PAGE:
1. To facilitate links between minority Trainee Clinical Psychologists and aspiring Clinical Psychologists
2. To help support the personal and professional development of those working towards a career in Clinical Psychology who would identify as being a minority
3. To contribute towards a better understanding of the unique needs and experiences of minority groups within the profession.

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Re: Applicants with disabilities

Post by Jessibelle » Sun Jun 01, 2014 12:11 am

I also have epilepsy. Decided not to tick the box as I don't entirely see the point of it. As I am lucky enough for my seizures to be pretty well controlled by medication (I now only have a couple of focal seizures a year and a tonic clonic one every 12+ mths or so), I don't generally consider myself disabled. The driving thing is a bit of an issue, but I figure that if I get on, I will be assessed by occupational health anyway at which point any sort of 'reasonable adjustments' would be made if/where necessary.

As an aside and a bit of an update to the 2010 posts: Whilst I was one of the people who initially had made some pretty crappy experiences (earlier in thread), this has not repeated itself again and I have been happily employed in NHS and in a research post at university since. In retrospect I wish I would have not taken the blatantly illegal and frankly ridiculous discrimination, but at the time it was such a blow it left me feeling pretty powerless.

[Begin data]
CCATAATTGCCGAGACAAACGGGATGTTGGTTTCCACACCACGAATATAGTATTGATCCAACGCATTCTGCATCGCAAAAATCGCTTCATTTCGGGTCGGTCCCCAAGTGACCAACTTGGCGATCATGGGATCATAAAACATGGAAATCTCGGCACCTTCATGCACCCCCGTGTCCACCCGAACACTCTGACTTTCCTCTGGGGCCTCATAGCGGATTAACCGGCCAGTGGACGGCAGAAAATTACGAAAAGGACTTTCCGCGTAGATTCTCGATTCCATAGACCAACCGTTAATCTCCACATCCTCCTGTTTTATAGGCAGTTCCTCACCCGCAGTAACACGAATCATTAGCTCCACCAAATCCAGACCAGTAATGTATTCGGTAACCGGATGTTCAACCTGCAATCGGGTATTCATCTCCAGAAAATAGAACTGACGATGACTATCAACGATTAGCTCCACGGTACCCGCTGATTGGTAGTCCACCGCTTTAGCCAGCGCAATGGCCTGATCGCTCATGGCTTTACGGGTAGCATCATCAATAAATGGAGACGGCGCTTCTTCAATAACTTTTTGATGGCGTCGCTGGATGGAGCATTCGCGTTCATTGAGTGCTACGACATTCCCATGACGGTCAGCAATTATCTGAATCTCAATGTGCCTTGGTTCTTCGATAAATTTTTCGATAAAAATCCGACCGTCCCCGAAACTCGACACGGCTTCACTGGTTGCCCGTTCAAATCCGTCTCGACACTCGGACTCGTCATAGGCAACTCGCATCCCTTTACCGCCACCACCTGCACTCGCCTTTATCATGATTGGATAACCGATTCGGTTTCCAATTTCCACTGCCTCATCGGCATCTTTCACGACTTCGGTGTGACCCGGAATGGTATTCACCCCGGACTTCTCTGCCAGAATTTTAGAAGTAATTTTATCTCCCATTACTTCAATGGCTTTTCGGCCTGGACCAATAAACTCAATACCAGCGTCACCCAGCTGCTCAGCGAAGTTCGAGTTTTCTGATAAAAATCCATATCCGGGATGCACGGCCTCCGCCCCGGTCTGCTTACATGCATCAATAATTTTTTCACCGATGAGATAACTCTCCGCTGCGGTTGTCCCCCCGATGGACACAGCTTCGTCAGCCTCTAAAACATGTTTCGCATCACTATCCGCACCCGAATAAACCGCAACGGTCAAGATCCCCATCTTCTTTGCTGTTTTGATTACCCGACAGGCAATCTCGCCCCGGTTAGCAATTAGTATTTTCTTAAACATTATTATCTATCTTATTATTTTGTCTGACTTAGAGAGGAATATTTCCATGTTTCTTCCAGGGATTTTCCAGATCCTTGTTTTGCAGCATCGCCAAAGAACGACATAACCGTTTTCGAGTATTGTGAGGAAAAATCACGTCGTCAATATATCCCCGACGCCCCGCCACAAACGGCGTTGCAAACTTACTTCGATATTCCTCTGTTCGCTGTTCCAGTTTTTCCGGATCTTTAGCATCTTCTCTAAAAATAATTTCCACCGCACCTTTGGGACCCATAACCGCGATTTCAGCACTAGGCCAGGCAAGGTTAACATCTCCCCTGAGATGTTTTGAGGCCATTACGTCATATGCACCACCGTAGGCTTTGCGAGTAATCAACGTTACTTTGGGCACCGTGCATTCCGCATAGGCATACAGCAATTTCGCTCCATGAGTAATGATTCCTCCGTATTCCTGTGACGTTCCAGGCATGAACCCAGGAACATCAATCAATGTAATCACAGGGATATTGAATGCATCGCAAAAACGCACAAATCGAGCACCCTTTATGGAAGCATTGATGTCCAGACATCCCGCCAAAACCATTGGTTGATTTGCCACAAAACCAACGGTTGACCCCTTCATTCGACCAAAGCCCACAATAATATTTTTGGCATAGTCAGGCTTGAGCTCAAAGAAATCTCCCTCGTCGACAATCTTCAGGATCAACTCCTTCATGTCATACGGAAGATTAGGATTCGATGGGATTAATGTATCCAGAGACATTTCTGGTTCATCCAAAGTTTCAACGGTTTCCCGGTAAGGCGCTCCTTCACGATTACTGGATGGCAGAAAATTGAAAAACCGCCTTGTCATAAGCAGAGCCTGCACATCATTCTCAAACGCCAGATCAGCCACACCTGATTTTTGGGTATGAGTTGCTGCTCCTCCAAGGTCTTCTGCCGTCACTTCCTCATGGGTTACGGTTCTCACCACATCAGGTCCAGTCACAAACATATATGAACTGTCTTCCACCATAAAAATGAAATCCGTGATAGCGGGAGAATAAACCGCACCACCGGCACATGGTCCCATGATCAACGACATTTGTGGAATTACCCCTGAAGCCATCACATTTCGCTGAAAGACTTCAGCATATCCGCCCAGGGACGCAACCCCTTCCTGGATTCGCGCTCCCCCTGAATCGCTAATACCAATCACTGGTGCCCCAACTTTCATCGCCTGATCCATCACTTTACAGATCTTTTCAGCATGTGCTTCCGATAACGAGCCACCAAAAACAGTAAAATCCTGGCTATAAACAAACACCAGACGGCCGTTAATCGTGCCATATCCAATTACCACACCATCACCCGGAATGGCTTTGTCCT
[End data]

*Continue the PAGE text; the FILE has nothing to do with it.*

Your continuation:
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Re: Applicants with disabilities

Post by astra » Thu Jun 12, 2014 4:28 pm

Can I just cheekily ask the people on here with epilepsy, how thay have managed the transition to independent living and managing the risk aspects? My 13 yo has occasional focal seizures with tonic-clonic features and I find the prospect of her leaving home quite scary. Obviously it wont be for several years yet and she does have other disabilities that will make it more complex, but it's the thought of her having a fit on her own that I'm most scared of. If anyone would like to PM me any thoughts on this topic, rather than derail the disabilities thread, I'd appreciate it.